ALTITUDE, DRONE PHOTOGRAPHY AND YOU
What do these things have in common? They’re all important factors in deciding how you want to capture fantastic photographs of your property, business, or event. Although there’s a standard shot list in the drone photos industry, each project has its own unique requirements and knowing exactly what kind of shots you want will help you be satisfied with your experience, whether it’s with Aerial Hawks or not. We want to help people stay informed about basic photography issues so they know what kind of quality they should be expecting. So let’s dig in and learn about how altitude affects drone photography!
Sun Angles and Attack Headings
The first thing you should know is that choosing altitudes and attack headings may be the most important aspects of planning a photography mission. Depending on factors such as sun angle, wind, and tree height, obtaining some shots may not be safe or require lots of post-processing to reduce glare and overexposure. Altitude affects the framing of the shot, while attack heading (the angle of the drone compared to the building, as well as where it’s situated in the air) determines what parts are in shadow or sunlight, what features are drawn out, and what exposure settings can be used. In order to get our bearings, we’re going to look at several photographs of the same house taken from different angles and altitudes. (Note that all these pictures were taken at 9:30 AM EST with the sun low in the sky towards the southeast. So the drone should be between the house and the sun – the drone should be somewhere south or east of the house.)
Luckily for us this particular property faces towards the northeast, so by flying in between the house and the sun, we’re able to catch the front façade. In general, there’s a certain time of day either in the morning or evening where the sun shines on the front face of a property. Knowing the angle of your property, event, or business is important because you’ll know if a drone pilot shows up at the wrong time of day, it will be difficult for them to get a good picture. At Aerial Hawks we use the free SunCalc web application to plan a photography mission (https://www.suncalc.org/). We looked up this particular house on SunCalc and determined that early morning was the best time of day to shoot.
Unfortunately at any other time of day, the sun would be illuminating the back half of the property. So there’s a very limited window of time to capture this property!
How Different Altitudes Affect Photography
So once you’ve determined what time of day to request photos (and what angles you want to capture), you can begin thinking about altitude. In the continental US, most areas allow drones to fly up to 400ft, which is incredibly high! We’ve taken photos of the house at various altitudes for you to see what details are captured at each step.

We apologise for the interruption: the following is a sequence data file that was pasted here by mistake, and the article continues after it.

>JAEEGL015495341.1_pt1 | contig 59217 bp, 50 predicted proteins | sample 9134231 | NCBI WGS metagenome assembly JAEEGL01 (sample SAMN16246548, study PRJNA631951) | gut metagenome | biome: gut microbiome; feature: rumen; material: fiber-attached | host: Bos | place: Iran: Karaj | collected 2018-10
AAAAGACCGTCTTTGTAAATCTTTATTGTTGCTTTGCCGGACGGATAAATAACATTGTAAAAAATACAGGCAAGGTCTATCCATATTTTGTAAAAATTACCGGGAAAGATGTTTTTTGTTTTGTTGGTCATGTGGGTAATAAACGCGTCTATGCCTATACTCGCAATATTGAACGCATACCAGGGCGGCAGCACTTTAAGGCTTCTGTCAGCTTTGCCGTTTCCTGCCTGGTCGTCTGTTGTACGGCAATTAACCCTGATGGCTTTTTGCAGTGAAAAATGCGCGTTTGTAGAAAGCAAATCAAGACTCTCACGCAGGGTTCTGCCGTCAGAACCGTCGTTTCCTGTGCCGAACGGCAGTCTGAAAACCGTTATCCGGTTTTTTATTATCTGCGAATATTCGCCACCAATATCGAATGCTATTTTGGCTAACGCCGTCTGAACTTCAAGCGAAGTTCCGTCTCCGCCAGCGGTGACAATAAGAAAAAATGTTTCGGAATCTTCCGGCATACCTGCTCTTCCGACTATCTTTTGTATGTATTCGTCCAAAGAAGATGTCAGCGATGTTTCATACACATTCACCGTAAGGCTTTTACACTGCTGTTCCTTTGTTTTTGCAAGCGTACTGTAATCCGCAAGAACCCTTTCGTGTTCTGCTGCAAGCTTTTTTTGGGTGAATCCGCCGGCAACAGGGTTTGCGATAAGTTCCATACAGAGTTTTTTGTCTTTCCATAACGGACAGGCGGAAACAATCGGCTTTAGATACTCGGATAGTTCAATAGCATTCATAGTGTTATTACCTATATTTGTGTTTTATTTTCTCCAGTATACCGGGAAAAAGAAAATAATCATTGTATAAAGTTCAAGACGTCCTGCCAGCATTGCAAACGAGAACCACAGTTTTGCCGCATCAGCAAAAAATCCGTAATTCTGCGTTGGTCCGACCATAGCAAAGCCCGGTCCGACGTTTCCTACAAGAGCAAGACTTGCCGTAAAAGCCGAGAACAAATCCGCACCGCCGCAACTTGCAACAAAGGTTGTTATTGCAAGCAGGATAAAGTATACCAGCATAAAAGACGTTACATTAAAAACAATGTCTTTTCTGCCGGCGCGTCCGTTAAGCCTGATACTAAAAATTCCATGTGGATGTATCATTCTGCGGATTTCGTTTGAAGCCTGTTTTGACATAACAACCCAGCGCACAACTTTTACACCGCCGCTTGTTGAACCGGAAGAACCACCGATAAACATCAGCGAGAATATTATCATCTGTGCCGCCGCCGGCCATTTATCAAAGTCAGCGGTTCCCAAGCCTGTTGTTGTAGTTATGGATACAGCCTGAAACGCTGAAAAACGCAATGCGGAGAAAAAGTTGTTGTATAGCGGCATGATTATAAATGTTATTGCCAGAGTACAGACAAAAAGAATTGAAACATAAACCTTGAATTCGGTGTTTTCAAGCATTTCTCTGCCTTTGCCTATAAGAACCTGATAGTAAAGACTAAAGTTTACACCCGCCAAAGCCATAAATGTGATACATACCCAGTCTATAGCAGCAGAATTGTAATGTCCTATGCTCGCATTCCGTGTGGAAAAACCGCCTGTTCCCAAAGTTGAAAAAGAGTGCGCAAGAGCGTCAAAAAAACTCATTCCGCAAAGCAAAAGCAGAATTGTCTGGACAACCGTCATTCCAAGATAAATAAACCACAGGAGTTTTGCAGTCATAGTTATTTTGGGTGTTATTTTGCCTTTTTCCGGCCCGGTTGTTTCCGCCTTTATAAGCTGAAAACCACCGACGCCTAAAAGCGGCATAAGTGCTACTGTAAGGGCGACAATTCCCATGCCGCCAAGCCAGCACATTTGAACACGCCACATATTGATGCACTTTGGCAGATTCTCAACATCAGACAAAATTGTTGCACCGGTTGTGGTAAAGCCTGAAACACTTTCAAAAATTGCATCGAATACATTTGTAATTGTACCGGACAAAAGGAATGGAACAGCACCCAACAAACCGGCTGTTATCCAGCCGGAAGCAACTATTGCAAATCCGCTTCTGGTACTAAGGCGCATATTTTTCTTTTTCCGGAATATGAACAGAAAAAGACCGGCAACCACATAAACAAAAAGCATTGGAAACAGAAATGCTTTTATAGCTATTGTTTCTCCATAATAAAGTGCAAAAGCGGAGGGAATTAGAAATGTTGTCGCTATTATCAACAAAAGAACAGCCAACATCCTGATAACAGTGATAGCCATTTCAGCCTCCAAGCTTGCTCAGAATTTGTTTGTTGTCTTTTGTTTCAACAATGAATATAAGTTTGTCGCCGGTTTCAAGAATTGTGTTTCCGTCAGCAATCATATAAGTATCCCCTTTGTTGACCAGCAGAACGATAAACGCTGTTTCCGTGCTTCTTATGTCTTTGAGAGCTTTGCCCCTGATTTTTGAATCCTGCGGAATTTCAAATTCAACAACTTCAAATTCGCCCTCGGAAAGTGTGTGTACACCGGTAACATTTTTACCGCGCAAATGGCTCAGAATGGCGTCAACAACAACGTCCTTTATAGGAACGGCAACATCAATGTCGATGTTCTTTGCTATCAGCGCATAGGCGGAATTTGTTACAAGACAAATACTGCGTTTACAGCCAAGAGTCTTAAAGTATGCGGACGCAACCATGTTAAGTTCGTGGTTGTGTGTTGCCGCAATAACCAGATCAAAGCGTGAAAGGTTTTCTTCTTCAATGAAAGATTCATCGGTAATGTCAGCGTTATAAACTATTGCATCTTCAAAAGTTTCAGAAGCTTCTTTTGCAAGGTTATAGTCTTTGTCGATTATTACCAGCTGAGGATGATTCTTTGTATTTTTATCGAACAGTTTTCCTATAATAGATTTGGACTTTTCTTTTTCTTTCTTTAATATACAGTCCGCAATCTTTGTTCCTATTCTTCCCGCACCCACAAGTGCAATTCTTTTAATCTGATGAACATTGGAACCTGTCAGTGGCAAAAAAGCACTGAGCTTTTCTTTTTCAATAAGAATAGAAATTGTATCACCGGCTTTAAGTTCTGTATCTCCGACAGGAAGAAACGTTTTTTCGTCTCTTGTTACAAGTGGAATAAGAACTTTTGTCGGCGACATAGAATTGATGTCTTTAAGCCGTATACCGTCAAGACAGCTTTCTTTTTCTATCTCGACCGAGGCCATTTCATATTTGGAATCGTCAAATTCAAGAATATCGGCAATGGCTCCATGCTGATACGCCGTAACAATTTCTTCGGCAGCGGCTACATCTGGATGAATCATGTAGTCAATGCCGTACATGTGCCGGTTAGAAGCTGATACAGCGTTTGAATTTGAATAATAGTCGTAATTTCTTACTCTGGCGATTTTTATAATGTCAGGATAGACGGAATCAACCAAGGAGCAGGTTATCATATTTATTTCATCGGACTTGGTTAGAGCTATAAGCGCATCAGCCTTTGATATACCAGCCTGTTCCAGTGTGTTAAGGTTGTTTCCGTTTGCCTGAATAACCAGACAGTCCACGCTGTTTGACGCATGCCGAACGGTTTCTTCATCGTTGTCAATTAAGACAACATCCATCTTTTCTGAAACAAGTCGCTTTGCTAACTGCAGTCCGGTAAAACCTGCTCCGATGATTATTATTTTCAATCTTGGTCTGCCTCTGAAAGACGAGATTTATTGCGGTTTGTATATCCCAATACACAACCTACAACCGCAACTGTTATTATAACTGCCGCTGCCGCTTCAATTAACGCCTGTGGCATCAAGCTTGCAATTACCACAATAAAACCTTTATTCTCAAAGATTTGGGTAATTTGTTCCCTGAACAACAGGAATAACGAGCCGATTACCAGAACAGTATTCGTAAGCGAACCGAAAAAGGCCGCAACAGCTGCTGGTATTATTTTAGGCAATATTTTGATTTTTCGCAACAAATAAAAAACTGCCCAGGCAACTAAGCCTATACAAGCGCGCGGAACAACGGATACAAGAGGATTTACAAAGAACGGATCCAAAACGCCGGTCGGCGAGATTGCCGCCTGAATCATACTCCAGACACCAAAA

This photo was taken at an altitude of 25ft. You can easily see the architectural features of the house including the brick waffling on the corners. Details such as leaves and branches in the trees are clear, and shadows are sharp. This is a horizon shot (the sky is visible) but because the horizon line is hidden by the trees, the house takes up the viewer’s attention.
This image was taken at 35 ft. More of the roof is visible than in the 25ft photo. Again, this is a horizon shot with an angle of 10-20 degrees, so the trees are covering up the horizon line.
This photo was taken at 50ft. The drone is high enough now that the tree line is becoming more linear. Shots taken with a sharper angle would cause the house to be in the upper third of the frame. You can see the launch pad of the drone (2×2 foot square) for reference.
This horizon shot is taken at 100ft. Shots from this altitude are typically more washed out due to high sun exposure; this photo has been digitally edited to remove the effects of this overexposure. Aerial Hawks always shoots in RAW mode so that every single detail of a scene is captured, and we process the RAW photos to bring out certain colors and details.
This shot was taken at 200ft and almost the entire field is visible. 200ft is a good altitude for many real estate and commercial photography projects. We chose to not include the horizon in this photograph (angle 40 degrees) so that you could see the difference between a horizon shot and a normal one.
This shot was taken at 400ft, the highest altitude a typical photography drone will fly. Shots taken from this altitude can highlight how a structure interacts with its surroundings; in this case you can see how the shadows of the trees fall across the house, which is situated at an oblique angle towards the east. This is the lowest angle you can shoot and not include the horizon, between 10 and 15 degrees.
You’re the Expert Aerial Photographer
You’ve learned about sun angles, attack headings, and altitudes, so you’re very well prepared to order a drone photography mission! You’ll know what times of day and altitudes are best for your project, and you’ll know how to ask for specific kinds of shots (remember, a horizon shot includes the horizon line and is a very popular type). If you’re ready to contact us and request a photo or video shoot, head to (insert link here). If you already have a drone pilot waiting in the wings, you’ll be prepared to get the best assets possible and have a great experience with a photography professional.
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